By the time I was 30, I had enlisted many more people to help me. My best friends knew, and were doing everything they could, I finally found a therapist I loved, and even though my outward behavior hadn’t changed much, my internal commitment was growing. When my dad’s illness had taken its toll and he was in his final days, I made the decision to make his death mean something. If he wasn’t going to be here to look after me anymore, the least I could do was to look after myself. I made a vow never to make myself throw up again. Ever.

And I kept it, mostly. One and a half times over the next two years I slipped up and I immediately told my support people. Though the purging had finally stopped, my recovery was tenuous at best because I was still restricting my food regularly, making excuses for skipping breakfast and lunch because “I ate too much yesterday.” Or “I’m going out to eat tonight.” I over-exercised and dieted. Except for throwing up, I did whatever I could to keep myself from gaining weight.

But it didn’t work. The internal struggle for permission, for myself, from myself, eventually got to be too strong, and I found myself acting out everywhere, sneaking food when people weren’t looking, binging late at night, and absolutely totally unable to stop myself. And hating myself for it.

One day, in October, 2013 I was with a group of friends who support one another to live a conscious life. It was my turn to receive feedback and one of the members, Jim, said the words I had apparently needed to hear: “You are a beautiful woman. You are a powerful manifestation of feminine essence, but you are f*cking it all up somehow. Maybe it’s your food thing, I don’t know, but I want you to find the best place in the world that deals with this stuff and get it taken care of.”

By December, I found myself standing on the doorstep of Monte Nido Eating Disorder Treatment Center, about to turn over every ounce of control in my life to receive the help I needed.

A year ago today, I graduated from my residential treatment, stepping down to receive three more months of out-patient care before moving back to the Bay Area in May.

When I woke up today, I had no intention to share this story publicly. I wasn’t sure if I ever would. “You’re not really one to hide things,” a friend said to me recently (about something else). I laughed. So much of my life has been lived in hiding.

But I don’t want to hide anymore.

I believe I was literally loved back to life by the people close to me. No matter how much I pushed them away, my mom and Sue never stopped asking how I was doing. I’ve lost count of the number of times I fell completely to pieces in Scott and Joanna’s arms. And so many others who have tried to love me over the years helped get me to the place where I could finally receive that support.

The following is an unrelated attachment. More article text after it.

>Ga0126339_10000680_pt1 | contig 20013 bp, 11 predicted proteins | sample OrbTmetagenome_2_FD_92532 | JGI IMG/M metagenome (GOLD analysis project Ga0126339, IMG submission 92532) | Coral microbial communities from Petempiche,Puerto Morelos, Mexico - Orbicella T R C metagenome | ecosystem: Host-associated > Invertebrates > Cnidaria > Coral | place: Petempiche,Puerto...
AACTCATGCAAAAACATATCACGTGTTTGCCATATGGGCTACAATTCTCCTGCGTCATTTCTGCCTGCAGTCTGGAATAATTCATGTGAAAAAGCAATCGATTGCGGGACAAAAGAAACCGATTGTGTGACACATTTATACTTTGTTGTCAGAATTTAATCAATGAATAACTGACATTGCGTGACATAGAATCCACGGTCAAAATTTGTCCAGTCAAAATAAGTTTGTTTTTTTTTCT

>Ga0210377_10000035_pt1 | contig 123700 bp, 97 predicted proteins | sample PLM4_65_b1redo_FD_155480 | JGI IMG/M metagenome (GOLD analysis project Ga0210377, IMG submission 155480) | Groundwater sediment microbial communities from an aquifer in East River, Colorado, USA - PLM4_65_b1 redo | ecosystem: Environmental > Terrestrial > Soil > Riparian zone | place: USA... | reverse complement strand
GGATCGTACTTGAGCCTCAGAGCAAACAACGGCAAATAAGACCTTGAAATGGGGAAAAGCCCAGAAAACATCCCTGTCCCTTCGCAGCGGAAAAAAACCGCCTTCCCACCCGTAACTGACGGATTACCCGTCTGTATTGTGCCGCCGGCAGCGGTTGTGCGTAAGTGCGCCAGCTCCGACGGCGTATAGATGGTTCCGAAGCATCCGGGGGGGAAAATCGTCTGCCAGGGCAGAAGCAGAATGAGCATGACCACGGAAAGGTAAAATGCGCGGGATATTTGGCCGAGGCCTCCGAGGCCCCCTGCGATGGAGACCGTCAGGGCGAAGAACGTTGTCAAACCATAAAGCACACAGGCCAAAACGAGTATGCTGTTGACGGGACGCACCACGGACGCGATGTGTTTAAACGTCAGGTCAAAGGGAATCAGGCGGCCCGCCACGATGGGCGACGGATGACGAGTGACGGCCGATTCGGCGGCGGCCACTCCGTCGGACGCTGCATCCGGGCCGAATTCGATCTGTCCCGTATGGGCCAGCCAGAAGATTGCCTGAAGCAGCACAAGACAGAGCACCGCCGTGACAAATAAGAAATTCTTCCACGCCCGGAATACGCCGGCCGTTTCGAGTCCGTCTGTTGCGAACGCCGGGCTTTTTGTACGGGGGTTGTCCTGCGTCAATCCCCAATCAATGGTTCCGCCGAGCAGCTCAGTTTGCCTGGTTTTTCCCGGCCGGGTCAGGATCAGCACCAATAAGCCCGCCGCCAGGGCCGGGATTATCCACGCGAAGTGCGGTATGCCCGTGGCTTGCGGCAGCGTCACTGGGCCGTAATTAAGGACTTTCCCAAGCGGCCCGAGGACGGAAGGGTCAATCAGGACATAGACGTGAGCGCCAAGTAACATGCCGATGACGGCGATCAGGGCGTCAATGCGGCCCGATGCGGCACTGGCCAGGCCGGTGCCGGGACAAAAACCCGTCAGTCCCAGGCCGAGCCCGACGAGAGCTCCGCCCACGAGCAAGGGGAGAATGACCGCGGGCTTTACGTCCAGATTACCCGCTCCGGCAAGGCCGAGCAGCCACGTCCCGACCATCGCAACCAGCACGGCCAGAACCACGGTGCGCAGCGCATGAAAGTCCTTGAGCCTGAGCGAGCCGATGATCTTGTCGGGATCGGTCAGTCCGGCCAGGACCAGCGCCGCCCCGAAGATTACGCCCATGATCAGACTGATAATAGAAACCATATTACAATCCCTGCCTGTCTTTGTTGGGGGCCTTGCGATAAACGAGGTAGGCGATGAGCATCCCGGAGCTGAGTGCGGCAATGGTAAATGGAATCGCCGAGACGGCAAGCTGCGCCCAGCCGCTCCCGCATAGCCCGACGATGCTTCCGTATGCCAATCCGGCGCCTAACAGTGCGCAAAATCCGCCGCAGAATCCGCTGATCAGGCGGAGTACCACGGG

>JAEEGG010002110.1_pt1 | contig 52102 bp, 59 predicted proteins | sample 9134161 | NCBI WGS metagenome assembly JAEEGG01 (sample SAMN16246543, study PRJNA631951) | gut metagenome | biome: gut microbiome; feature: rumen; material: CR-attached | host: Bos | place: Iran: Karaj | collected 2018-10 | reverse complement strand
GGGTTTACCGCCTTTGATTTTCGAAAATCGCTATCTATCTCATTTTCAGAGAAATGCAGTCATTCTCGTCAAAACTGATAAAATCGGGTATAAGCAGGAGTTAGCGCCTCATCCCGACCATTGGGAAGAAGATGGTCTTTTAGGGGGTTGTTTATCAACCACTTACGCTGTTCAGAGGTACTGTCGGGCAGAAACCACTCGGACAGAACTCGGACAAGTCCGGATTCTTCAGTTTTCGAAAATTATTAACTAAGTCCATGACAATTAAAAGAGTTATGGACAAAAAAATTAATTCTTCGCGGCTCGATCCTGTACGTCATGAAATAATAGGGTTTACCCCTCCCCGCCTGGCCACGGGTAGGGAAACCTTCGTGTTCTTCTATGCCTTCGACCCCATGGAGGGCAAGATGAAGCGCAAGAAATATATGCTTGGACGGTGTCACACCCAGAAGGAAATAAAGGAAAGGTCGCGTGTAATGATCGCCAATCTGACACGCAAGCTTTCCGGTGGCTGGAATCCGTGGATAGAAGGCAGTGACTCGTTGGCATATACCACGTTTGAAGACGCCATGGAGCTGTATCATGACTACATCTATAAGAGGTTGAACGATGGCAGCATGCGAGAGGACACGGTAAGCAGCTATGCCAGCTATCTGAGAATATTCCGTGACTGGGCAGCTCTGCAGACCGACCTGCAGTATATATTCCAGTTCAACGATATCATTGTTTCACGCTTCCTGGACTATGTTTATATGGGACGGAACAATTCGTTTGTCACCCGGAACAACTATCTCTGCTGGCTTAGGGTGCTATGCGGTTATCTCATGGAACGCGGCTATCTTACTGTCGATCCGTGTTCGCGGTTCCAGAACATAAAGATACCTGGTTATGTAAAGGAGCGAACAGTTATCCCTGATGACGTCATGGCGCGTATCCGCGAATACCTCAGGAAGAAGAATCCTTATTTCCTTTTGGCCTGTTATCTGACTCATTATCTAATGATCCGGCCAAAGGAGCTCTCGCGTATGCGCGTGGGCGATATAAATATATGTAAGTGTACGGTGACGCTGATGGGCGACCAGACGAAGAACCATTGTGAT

If someone you love has an eating disorder, don’t try to fix them; they already feel broken. And if you have the courage, don’t ignore it either; silence is shame’s best friend. Ask. Listen. Tell them you see them and you love them as often and in as many ways as you can. Even if it feels like the message isn’t getting through, the person you care about is trapped in there somewhere, starving for love.

It may take years, it probably will, but that love is the lifeline they will use to find the way out.

The Mighty is asking the following: Can you describe the moment someone changed the way you think about a disability or disease? If you’d like to participate, please send a blog post to [email protected] Please include a photo for the piece, a photo of yourself and 1-2 sentence bio.

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The Heartwarming Way This Veteran Explains His PTSD to His Daughters

When Retired Army 1st Sgt. Seth Kastle returned home to his family in Wakeeney, Kansas, after his latest deployment, he wasn’t his old self — he often felt angry and sad for no clear reason. After 16 years in the army, Kastle was living with post traumatic stress disorder (PTSD). He knew his condition was impacting his children but didn’t know how to explain it to them.

Unable to find the resources for what he needed, Kastle decided to write a book to help him explain PTSD to his kids. “Why Is Dad So Mad?” is a picture book that tells the story of a family of lions who work together to help Papa Lion cope with his PTSD, NBC News reported. Papa Lion is illustrated with a burning flame in his chest.

“In my book, I talk about the fire inside Dad’s chest. To me, that’s what it feels like,” Kastle told NBC News.

Kastle added that he hopes other family members returning home will be able to use this book as a resource. He is already working on his next book, which is about military mothers with PTSD, NBC News reported.

The book is already resonating with Kastle’s daughter, Raegan. “No matter what, I know there’s love,” she says in the video below.

Hear more about Kastle’s heartwarming project in the video below.

“Why Is Dad So Mad” is available now at Kastle Books.

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The 6 Stages of Receiving a Down Syndrome Diagnosis